15-16 September 2023, University of Auckland
Long ago, the rhetoric of the colonial civilising mission had established colonial modernity as a reference
point. Ensured in the privileging of Western ideas over the indigenous was the continuity of colonialism
even after formal imperial systems had vanished. Thus, came decolonisation as a long process where a
cumbersome hybrid of colonial legacies and post-colonial aspirations led to socio-political dialectics and
The post-colonial world we inhabit today is haunted by myriad forms of neo-colonialism, colonial
antagonisms, and problems of reconciliation with a colonial past. Sponsored by the Faculty Support Fund,
the History Innovation Fund and the School of Humanities, the Faculty of Arts at the University of Auckland is pleased to host a two-day workshop that brings together established academicians, early-career researchers, and graduate students in an interdisciplinary dialogue.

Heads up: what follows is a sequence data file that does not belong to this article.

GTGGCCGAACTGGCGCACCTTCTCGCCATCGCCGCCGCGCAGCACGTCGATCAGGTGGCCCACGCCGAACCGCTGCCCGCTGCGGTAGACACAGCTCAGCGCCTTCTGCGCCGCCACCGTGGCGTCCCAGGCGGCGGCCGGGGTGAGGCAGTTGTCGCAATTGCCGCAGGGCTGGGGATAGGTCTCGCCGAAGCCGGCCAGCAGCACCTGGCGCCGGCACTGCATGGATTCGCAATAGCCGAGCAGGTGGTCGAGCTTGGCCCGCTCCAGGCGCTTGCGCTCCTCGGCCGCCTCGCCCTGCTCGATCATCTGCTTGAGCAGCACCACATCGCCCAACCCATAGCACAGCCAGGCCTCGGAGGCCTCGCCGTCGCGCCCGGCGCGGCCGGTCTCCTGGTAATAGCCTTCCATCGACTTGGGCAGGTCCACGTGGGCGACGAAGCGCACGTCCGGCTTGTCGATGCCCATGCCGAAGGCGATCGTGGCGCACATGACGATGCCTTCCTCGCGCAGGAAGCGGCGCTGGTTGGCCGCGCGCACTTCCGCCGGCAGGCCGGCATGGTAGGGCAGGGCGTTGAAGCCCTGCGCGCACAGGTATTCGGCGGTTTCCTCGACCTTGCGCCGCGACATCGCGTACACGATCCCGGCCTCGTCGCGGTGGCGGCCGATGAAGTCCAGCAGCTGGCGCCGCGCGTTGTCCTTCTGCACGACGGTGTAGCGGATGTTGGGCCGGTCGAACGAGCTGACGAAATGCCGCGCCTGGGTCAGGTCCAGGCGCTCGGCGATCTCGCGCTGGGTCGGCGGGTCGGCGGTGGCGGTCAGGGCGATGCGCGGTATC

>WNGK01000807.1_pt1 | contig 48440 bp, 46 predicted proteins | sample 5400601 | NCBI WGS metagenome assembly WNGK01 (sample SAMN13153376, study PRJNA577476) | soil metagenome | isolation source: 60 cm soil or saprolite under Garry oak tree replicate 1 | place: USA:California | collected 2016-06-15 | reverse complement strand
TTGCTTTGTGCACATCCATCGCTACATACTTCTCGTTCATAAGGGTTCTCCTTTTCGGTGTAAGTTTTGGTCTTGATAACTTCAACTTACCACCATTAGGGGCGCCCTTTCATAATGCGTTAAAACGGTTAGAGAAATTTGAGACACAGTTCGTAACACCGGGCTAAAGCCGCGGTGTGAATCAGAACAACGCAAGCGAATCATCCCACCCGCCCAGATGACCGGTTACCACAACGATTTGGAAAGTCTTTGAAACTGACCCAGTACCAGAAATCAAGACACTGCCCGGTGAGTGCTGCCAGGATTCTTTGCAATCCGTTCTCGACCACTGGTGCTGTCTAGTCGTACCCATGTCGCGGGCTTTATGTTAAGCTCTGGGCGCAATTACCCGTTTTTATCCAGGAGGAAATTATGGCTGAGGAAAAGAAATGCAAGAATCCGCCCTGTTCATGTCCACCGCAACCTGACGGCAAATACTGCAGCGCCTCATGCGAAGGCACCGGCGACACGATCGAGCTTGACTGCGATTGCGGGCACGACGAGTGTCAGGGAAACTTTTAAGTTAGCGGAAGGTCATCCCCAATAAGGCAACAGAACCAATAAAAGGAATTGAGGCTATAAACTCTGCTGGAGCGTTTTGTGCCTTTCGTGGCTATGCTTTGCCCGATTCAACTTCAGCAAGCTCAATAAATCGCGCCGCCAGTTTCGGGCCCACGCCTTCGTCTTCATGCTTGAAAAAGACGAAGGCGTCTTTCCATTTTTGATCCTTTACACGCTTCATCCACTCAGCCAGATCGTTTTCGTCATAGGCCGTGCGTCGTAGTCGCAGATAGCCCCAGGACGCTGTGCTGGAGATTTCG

Papers are invited that explore one or more themes listed below. The list, however, is not exhaustive
and papers broadly addressing the concept note are very welcome.
- Colonial lives and everyday experiences
- Problems of national identity and national self-determination within the empire
- Britain, empire, and the world wars
- Reactions and responses of the colonised population to colonial rule
- Role of race, class, gender, and caste in the colonised world
- Dissemination and impact of colonial knowledge, science, and technology
- End of empire and the road to decolonisation
- Post-colonial nation-building.
Please send abstracts of 200-250 words along with name (including co-authors if applicable), full contact details, institutional affiliation and a brief bio-note (about 100 words) to firstname.lastname@example.org by 1 July 2023.
More information can be found here.